The ConsensusDocs 300 Standard IPD Agreement call for the owner, constructor, and design professional to all sign the same agreement and share risks and incentive. LEAN principals are incorporated and drive efficiency throughout the process. Pull-based design and pull schedules help deliver the right amount of materials to the worksite, close in time to their need, avoiding clutter and wasting materials. Early design-phase collaboration allow the design and construction teams to analyze cost and constructability, which provides synergistic impacts. Initial positive results and likely to drive further adoption on other appropriate projects.

Project management is a key area that benefits from better drafted contracts. The practitioners drafting ConsensusDocs see project stakeholders’ understanding of the contract as helpful if not essential. Consequently, the contracts are written clearly in plain English and not legalese, highlighting that good legal writing is simply good writing. Instead of a separate document for general conditions and another for the agreement which might conflict, ConsensusDocs integrates both into one coherent contract.

Moreover, direct and positive communications between the parties are not just encouraged, they are required so that potential disputes can be solved rather than escalated to claims. The party in the best position to control and mitigate risk is assigned that risk, thereby minimizing risk contingencies which unnecessarily inflate prices.

Getting better results through fairer contracts starts with the Owner and the concept has gained traction. ConsensusDocs reports an increase of almost 15% growth in 2012 and more than 4,500 users at a time when fewer construction contracts are getting signed. One significant example is the Department of Administrative Services (DAS) for the State of Iowa, which revamped its construction program and among other things converted to use ConsensusDocs. Starting in late 2011, DAS has entered into 123 ConsensusDocs agreements valued at $433 million. Ryan Lamb, DAS’ General Counsel, reported at Construction Superconference how DAS has experienced no formal construction disputes. Prior to the move, DAS used modified AIA contracts, and it was common for projects to have at least one formal dispute. DAS now utilizes the ConsensusDocs 800 CM agency documents, professional construction managers, and use of CPM schedules and BIM. Mr. Lamb remarked that “DAS has increased the number of bidders on state projects, which has increased competition and thereby lowered bids.”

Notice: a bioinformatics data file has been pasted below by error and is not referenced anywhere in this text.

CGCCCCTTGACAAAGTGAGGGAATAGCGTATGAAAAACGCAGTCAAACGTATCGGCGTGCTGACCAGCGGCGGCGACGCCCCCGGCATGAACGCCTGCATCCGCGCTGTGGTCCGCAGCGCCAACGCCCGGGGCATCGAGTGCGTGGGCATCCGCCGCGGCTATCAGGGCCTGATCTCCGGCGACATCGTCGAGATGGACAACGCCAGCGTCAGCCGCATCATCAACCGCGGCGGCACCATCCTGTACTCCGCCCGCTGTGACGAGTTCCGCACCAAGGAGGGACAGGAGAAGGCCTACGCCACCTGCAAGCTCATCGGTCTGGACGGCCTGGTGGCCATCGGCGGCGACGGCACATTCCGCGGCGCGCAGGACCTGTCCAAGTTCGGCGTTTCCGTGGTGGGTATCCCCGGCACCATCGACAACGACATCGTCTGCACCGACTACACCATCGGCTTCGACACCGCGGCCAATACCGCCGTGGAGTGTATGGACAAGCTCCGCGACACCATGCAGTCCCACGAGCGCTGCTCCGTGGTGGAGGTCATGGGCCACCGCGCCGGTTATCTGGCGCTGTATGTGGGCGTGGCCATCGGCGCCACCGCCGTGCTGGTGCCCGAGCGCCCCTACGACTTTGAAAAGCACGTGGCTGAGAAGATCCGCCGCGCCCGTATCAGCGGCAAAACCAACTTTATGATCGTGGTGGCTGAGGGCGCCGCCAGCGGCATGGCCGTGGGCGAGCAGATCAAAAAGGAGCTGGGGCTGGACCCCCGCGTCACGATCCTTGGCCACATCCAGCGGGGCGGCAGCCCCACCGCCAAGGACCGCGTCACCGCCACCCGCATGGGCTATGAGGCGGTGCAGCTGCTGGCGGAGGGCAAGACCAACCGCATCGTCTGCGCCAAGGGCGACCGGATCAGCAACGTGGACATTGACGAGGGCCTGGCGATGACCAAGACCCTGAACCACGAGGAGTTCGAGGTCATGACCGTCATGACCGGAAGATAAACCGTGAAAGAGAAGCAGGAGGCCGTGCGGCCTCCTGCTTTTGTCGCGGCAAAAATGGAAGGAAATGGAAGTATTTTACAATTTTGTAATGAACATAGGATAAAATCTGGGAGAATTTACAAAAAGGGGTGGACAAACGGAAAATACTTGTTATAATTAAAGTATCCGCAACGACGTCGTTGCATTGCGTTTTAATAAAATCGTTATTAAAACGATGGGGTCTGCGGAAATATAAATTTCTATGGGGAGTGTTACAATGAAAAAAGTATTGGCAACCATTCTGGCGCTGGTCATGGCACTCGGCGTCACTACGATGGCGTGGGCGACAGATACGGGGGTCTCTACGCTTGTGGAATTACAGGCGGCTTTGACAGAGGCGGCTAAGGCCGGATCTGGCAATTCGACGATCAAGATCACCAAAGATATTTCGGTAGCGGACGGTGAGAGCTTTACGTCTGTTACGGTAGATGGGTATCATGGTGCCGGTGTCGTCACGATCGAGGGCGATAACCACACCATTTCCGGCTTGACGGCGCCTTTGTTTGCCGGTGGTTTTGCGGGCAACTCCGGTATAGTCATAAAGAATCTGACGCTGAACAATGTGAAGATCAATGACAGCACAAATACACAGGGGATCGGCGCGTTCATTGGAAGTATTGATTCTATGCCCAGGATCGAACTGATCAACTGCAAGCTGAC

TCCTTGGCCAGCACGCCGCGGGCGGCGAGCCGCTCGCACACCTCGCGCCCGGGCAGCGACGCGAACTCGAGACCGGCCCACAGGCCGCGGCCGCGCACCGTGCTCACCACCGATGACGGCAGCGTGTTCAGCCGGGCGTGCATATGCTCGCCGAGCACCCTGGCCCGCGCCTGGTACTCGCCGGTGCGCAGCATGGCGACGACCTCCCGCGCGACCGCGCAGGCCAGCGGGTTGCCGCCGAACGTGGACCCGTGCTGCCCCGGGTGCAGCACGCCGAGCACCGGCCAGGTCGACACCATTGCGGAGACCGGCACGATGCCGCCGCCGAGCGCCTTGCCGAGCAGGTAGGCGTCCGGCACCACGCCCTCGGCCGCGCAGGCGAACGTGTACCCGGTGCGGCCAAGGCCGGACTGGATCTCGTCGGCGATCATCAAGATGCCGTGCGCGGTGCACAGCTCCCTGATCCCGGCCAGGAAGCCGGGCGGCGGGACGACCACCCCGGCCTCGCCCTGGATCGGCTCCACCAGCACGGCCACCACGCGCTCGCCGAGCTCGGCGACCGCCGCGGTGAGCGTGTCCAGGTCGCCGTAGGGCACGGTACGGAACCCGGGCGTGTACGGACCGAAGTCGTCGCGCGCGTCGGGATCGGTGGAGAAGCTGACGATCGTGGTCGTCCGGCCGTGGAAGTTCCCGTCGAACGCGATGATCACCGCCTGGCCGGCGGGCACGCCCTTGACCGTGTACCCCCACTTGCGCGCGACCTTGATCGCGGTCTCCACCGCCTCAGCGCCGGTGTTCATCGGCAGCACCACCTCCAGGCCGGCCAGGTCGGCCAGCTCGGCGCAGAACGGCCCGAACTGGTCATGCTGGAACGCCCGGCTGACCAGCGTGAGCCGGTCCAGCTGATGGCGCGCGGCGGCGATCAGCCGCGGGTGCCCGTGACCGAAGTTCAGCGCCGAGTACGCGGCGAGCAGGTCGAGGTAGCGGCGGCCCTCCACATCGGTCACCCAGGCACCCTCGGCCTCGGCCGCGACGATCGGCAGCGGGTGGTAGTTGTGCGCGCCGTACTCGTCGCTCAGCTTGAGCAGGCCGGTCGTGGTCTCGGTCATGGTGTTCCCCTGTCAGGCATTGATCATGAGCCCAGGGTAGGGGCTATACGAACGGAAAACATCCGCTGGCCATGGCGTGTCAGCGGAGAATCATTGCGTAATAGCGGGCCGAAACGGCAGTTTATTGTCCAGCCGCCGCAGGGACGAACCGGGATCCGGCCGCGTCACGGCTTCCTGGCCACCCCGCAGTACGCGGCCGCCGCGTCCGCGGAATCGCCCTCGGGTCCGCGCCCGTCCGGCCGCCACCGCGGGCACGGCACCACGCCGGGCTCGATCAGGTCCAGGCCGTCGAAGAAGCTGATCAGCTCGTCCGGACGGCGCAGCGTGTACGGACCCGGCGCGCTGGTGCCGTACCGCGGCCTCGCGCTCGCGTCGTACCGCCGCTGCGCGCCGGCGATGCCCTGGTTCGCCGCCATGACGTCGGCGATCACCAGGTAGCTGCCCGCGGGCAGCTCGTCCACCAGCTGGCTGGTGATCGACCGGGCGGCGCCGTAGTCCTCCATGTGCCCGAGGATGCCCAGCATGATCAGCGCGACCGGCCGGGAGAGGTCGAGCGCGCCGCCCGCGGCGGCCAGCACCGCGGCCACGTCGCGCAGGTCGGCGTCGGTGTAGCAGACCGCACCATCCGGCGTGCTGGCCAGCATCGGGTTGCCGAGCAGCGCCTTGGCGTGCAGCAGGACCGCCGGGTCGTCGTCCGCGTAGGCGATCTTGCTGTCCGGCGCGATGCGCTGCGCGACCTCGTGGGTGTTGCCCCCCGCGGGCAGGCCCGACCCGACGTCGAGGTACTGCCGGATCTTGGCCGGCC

Recent developments in technology has led to a new way to draft, negotiate, and administer contract documents. A new technology platform offered for users of ConsensusDocs the following:

  • 24/7 Access – Access contracts anytime through a secure cloud based system with flexibility to work offline
  • Easy to Edit – Use MS Word® to customize contracts
  • Version Control – Track all changes from the standard or each negotiate step
  • Collaboration with Control – Collaborate with others for free but control their editing rights
  • Create Favorites – create a standard template unique to your preferences
  • Automatic Renumbering - automatically updates section references and identify deletion of a referenced section
  • Comparisons – Reliably see differences between documents, including PDF to PDF
  • Free Guidance – Embedded instructions and free ConsensusDocs Guidebook commentary
  • Project Storage – upload project files

The platform is intuitive to use, but details on how to use the new platform can be found at https:// www.consensusdocs.org/Support.

Positive project results like DAS in Iowa and others help demonstrate that better contracts help teams achieve better results with fewer claims. Fairer contracts are not a panacea for success, but they remove an important obstacle to build a better way. For more information visit ConsensusDocs at www.consensusdocs.org.